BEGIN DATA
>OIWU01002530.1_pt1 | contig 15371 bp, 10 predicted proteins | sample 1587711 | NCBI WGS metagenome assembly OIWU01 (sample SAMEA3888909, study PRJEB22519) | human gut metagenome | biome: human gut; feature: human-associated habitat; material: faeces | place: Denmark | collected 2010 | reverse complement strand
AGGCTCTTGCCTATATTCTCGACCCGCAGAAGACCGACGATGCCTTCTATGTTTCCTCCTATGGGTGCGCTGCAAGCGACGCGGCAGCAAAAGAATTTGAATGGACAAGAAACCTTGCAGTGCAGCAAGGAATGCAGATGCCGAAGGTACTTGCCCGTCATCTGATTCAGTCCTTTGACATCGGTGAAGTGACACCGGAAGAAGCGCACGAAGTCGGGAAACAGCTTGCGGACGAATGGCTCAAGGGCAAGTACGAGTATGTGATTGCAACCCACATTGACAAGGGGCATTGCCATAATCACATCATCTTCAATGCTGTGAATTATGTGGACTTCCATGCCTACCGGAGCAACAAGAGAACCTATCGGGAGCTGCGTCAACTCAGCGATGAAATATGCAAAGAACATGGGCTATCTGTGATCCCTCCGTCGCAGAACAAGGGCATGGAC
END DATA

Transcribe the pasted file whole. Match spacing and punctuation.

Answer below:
>OIWU01002530.1_pt1 | contig 15371 bp, 10 predicted proteins | sample 1587711 | NCBI WGS metagenome assembly OIWU01 (sample SAMEA3888909, study PRJEB22519) | human gut metagenome | biome: human gut; feature: human-associated habitat; material: faeces | place: Denmark | collected 2010 | reverse complement strand
AGGCTCTTGCCTATATTCTCGACCCGCAGAAGACCGACGATGCCTTCTATGTTTCCTCCTATGGGTGCGCTGCAAGCGACGCGGCAGCAAAAGAATTTGAATGGACAAGAAACCTTGCAGTGCAGCAAGGAATGCAGATGCCGAAGGTACTTGCCCGTCATCTGATTCAGTCCTTTGACATCGGTGAAGTGACACCGGAAGAAGCGCACGAAGTCGGGAAACAGCTTGCGGACGAATGGCTCAAGGGCAAGTACGAGTATGTGATTGCAACCCACATTGACAAGGGGCATTGCCATAATCACATCATCTTCAATGCTGTGAATTATGTGGACTTCCATGCCTACCGGAGCAACAAGAGAACCTATCGGGAGCTGCGTCAACTCAGCGATGAAATATGCAAAGAACATGGGCTATCTGTGATCCCTCCGTCGCAGAACAAGGGCATGGAC